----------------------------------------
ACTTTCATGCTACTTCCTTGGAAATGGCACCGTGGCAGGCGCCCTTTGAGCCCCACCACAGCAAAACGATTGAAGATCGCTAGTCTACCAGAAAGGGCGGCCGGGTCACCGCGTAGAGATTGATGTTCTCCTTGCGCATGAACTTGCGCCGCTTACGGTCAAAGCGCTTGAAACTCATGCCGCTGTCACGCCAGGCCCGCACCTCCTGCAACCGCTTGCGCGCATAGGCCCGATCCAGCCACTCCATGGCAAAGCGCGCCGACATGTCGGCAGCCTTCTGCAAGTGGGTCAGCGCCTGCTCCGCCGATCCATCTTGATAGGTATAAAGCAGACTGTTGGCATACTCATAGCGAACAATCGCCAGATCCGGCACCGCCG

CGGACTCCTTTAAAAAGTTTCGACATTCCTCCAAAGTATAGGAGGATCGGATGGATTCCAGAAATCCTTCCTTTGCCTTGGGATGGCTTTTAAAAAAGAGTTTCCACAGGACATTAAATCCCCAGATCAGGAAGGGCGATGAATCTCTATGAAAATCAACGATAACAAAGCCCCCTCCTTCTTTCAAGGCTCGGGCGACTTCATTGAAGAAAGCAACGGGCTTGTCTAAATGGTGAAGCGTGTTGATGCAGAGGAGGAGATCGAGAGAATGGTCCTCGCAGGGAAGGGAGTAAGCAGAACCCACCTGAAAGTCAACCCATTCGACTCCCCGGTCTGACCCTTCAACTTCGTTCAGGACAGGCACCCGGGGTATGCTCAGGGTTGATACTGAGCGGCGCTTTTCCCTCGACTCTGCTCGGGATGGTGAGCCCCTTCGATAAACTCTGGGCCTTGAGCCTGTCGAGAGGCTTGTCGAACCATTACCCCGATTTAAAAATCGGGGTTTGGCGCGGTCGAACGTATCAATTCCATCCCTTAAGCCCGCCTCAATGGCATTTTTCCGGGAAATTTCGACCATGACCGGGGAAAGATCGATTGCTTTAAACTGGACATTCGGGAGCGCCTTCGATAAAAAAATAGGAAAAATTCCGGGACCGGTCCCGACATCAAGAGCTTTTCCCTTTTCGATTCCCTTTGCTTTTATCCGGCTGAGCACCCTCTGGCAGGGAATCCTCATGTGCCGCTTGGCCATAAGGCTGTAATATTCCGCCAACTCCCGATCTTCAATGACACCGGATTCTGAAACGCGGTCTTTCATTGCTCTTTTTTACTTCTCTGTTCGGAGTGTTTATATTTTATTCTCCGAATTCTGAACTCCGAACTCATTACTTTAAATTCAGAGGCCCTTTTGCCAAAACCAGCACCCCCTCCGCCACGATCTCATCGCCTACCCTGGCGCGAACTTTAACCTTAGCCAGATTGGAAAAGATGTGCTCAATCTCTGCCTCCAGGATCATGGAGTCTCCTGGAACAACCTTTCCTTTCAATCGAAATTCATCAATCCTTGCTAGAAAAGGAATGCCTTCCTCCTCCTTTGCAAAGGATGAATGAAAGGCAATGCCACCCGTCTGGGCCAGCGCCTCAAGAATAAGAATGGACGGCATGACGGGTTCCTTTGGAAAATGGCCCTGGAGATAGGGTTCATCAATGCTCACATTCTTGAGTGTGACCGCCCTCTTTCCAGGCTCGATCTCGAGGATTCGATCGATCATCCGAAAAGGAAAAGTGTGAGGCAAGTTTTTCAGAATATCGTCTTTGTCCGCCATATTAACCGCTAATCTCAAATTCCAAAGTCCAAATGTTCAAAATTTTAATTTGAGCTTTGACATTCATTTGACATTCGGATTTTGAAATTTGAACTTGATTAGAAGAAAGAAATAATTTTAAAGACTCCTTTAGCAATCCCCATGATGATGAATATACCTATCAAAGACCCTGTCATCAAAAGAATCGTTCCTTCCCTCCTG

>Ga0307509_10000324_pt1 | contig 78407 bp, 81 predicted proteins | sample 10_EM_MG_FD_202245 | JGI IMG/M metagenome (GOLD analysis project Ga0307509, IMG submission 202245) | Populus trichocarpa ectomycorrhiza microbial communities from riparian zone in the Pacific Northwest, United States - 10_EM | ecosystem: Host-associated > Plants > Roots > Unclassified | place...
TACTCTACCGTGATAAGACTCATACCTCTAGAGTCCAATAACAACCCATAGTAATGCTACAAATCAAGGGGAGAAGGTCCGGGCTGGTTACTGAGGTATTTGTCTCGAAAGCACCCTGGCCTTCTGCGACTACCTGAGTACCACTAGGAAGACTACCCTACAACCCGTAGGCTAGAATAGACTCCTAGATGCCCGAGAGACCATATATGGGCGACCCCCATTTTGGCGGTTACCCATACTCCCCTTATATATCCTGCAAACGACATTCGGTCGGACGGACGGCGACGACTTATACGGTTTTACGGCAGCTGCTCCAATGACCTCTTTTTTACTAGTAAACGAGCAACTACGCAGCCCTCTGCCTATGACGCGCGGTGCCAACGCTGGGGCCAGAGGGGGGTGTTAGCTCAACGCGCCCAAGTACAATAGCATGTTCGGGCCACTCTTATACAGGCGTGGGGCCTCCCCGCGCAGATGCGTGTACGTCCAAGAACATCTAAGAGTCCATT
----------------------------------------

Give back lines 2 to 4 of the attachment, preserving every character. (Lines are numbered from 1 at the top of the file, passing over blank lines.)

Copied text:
CGGACTCCTTTAAAAAGTTTCGACATTCCTCCAAAGTATAGGAGGATCGGATGGATTCCAGAAATCCTTCCTTTGCCTTGGGATGGCTTTTAAAAAAGAGTTTCCACAGGACATTAAATCCCCAGATCAGGAAGGGCGATGAATCTCTATGAAAATCAACGATAACAAAGCCCCCTCCTTCTTTCAAGGCTCGGGCGACTTCATTGAAGAAAGCAACGGGCTTGTCTAAATGGTGAAGCGTGTTGATGCAGAGGAGGAGATCGAGAGAATGGTCCTCGCAGGGAAGGGAGTAAGCAGAACCCACCTGAAAGTCAACCCATTCGACTCCCCGGTCTGACCCTTCAACTTCGTTCAGGACAGGCACCCGGGGTATGCTCAGGGTTGATACTGAGCGGCGCTTTTCCCTCGACTCTGCTCGGGATGGTGAGCCCCTTCGATAAACTCTGGGCCTTGAGCCTGTCGAGAGGCTTGTCGAACCATTACCCCGATTTAAAAATCGGGGTTTGGCGCGGTCGAACGTATCAATTCCATCCCTTAAGCCCGCCTCAATGGCATTTTTCCGGGAAATTTCGACCATGACCGGGGAAAGATCGATTGCTTTAAACTGGACATTCGGGAGCGCCTTCGATAAAAAAATAGGAAAAATTCCGGGACCGGTCCCGACATCAAGAGCTTTTCCCTTTTCGATTCCCTTTGCTTTTATCCGGCTGAGCACCCTCTGGCAGGGAATCCTCATGTGCCGCTTGGCCATAAGGCTGTAATATTCCGCCAACTCCCGATCTTCAATGACACCGGATTCTGAAACGCGGTCTTTCATTGCTCTTTTTTACTTCTCTGTTCGGAGTGTTTATATTTTATTCTCCGAATTCTGAACTCCGAACTCATTACTTTAAATTCAGAGGCCCTTTTGCCAAAACCAGCACCCCCTCCGCCACGATCTCATCGCCTACCCTGGCGCGAACTTTAACCTTAGCCAGATTGGAAAAGATGTGCTCAATCTCTGCCTCCAGGATCATGGAGTCTCCTGGAACAACCTTTCCTTTCAATCGAAATTCATCAATCCTTGCTAGAAAAGGAATGCCTTCCTCCTCCTTTGCAAAGGATGAATGAAAGGCAATGCCACCCGTCTGGGCCAGCGCCTCAAGAATAAGAATGGACGGCATGACGGGTTCCTTTGGAAAATGGCCCTGGAGATAGGGTTCATCAATGCTCACATTCTTGAGTGTGACCGCCCTCTTTCCAGGCTCGATCTCGAGGATTCGATCGATCATCCGAAAAGGAAAAGTGTGAGGCAAGTTTTTCAGAATATCGTCTTTGTCCGCCATATTAACCGCTAATCTCAAATTCCAAAGTCCAAATGTTCAAAATTTTAATTTGAGCTTTGACATTCATTTGACATTCGGATTTTGAAATTTGAACTTGATTAGAAGAAAGAAATAATTTTAAAGACTCCTTTAGCAATCCCCATGATGATGAATATACCTATCAAAGACCCTGTCATCAAAAGAATCGTTCCTTCCCTCCTG

>Ga0307509_10000324_pt1 | contig 78407 bp, 81 predicted proteins | sample 10_EM_MG_FD_202245 | JGI IMG/M metagenome (GOLD analysis project Ga0307509, IMG submission 202245) | Populus trichocarpa ectomycorrhiza microbial communities from riparian zone in the Pacific Northwest, United States - 10_EM | ecosystem: Host-associated > Plants > Roots > Unclassified | place...
TACTCTACCGTGATAAGACTCATACCTCTAGAGTCCAATAACAACCCATAGTAATGCTACAAATCAAGGGGAGAAGGTCCGGGCTGGTTACTGAGGTATTTGTCTCGAAAGCACCCTGGCCTTCTGCGACTACCTGAGTACCACTAGGAAGACTACCCTACAACCCGTAGGCTAGAATAGACTCCTAGATGCCCGAGAGACCATATATGGGCGACCCCCATTTTGGCGGTTACCCATACTCCCCTTATATATCCTGCAAACGACATTCGGTCGGACGGACGGCGACGACTTATACGGTTTTACGGCAGCTGCTCCAATGACCTCTTTTTTACTAGTAAACGAGCAACTACGCAGCCCTCTGCCTATGACGCGCGGTGCCAACGCTGGGGCCAGAGGGGGGTGTTAGCTCAACGCGCCCAAGTACAATAGCATGTTCGGGCCACTCTTATACAGGCGTGGGGCCTCCCCGCGCAGATGCGTGTACGTCCAAGAACATCTAAGAGTCCATT